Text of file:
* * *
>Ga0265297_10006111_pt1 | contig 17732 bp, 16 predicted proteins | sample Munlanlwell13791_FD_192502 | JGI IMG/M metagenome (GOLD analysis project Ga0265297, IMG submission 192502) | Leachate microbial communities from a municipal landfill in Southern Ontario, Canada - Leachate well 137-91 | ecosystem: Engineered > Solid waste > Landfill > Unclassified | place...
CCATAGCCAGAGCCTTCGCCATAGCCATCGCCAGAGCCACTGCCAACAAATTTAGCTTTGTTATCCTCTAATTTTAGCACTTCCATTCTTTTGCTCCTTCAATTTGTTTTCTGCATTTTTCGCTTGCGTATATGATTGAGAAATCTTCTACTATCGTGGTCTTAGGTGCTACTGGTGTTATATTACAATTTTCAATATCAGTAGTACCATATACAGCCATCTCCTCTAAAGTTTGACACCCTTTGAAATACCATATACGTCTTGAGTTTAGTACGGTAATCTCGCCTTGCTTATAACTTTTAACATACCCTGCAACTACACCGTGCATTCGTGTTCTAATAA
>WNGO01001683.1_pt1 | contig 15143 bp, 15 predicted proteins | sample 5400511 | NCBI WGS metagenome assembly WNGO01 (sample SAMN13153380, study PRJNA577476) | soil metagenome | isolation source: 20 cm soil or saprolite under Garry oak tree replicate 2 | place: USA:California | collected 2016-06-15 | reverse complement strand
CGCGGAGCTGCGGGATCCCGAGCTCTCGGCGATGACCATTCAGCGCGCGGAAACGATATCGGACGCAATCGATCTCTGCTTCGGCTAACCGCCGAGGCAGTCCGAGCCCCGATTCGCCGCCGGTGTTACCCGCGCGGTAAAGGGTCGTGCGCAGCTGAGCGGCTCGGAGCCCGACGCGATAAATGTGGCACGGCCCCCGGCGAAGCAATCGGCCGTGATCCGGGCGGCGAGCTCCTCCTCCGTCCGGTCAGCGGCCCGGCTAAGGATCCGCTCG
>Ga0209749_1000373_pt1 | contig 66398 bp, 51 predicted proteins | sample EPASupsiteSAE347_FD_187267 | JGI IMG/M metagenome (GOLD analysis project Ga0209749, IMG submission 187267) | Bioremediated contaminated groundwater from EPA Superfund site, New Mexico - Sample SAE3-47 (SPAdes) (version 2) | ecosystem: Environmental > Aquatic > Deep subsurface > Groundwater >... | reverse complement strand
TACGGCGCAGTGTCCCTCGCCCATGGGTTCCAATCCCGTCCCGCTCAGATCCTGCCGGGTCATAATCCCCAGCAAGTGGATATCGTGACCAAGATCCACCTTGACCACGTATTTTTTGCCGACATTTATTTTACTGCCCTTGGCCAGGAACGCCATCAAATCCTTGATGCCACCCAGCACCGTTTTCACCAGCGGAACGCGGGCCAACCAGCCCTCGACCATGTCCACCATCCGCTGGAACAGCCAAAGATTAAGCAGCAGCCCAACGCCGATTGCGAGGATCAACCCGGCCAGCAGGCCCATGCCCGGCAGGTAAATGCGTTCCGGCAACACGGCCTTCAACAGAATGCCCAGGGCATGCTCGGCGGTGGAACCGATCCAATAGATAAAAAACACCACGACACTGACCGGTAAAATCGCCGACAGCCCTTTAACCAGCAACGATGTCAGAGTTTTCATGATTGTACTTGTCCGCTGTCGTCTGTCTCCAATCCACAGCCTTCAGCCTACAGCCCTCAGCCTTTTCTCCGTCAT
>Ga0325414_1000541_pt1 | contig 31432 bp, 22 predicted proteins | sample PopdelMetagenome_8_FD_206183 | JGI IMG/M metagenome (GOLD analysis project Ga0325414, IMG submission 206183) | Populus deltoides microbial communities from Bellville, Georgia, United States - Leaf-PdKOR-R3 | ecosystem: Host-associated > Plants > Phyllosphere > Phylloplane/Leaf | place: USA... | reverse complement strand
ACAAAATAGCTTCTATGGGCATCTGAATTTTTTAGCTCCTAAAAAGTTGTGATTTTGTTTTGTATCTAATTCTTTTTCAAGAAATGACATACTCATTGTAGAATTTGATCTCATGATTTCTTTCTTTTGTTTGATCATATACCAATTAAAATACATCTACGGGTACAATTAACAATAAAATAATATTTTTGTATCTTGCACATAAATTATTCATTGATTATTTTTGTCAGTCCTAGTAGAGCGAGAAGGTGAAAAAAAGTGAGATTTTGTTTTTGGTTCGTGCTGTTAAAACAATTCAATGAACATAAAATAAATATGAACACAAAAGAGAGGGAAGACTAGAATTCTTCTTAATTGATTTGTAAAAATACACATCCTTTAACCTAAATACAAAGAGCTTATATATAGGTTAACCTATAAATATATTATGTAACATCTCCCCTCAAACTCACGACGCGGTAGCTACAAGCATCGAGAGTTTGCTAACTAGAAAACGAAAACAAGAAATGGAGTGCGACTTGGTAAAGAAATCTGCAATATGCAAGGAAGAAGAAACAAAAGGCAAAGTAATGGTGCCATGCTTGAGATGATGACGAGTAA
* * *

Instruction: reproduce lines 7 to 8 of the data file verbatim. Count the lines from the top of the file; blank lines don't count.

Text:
>Ga0325414_1000541_pt1 | contig 31432 bp, 22 predicted proteins | sample PopdelMetagenome_8_FD_206183 | JGI IMG/M metagenome (GOLD analysis project Ga0325414, IMG submission 206183) | Populus deltoides microbial communities from Bellville, Georgia, United States - Leaf-PdKOR-R3 | ecosystem: Host-associated > Plants > Phyllosphere > Phylloplane/Leaf | place: USA... | reverse complement strand
ACAAAATAGCTTCTATGGGCATCTGAATTTTTTAGCTCCTAAAAAGTTGTGATTTTGTTTTGTATCTAATTCTTTTTCAAGAAATGACATACTCATTGTAGAATTTGATCTCATGATTTCTTTCTTTTGTTTGATCATATACCAATTAAAATACATCTACGGGTACAATTAACAATAAAATAATATTTTTGTATCTTGCACATAAATTATTCATTGATTATTTTTGTCAGTCCTAGTAGAGCGAGAAGGTGAAAAAAAGTGAGATTTTGTTTTTGGTTCGTGCTGTTAAAACAATTCAATGAACATAAAATAAATATGAACACAAAAGAGAGGGAAGACTAGAATTCTTCTTAATTGATTTGTAAAAATACACATCCTTTAACCTAAATACAAAGAGCTTATATATAGGTTAACCTATAAATATATTATGTAACATCTCCCCTCAAACTCACGACGCGGTAGCTACAAGCATCGAGAGTTTGCTAACTAGAAAACGAAAACAAGAAATGGAGTGCGACTTGGTAAAGAAATCTGCAATATGCAAGGAAGAAGAAACAAAAGGCAAAGTAATGGTGCCATGCTTGAGATGATGACGAGTAA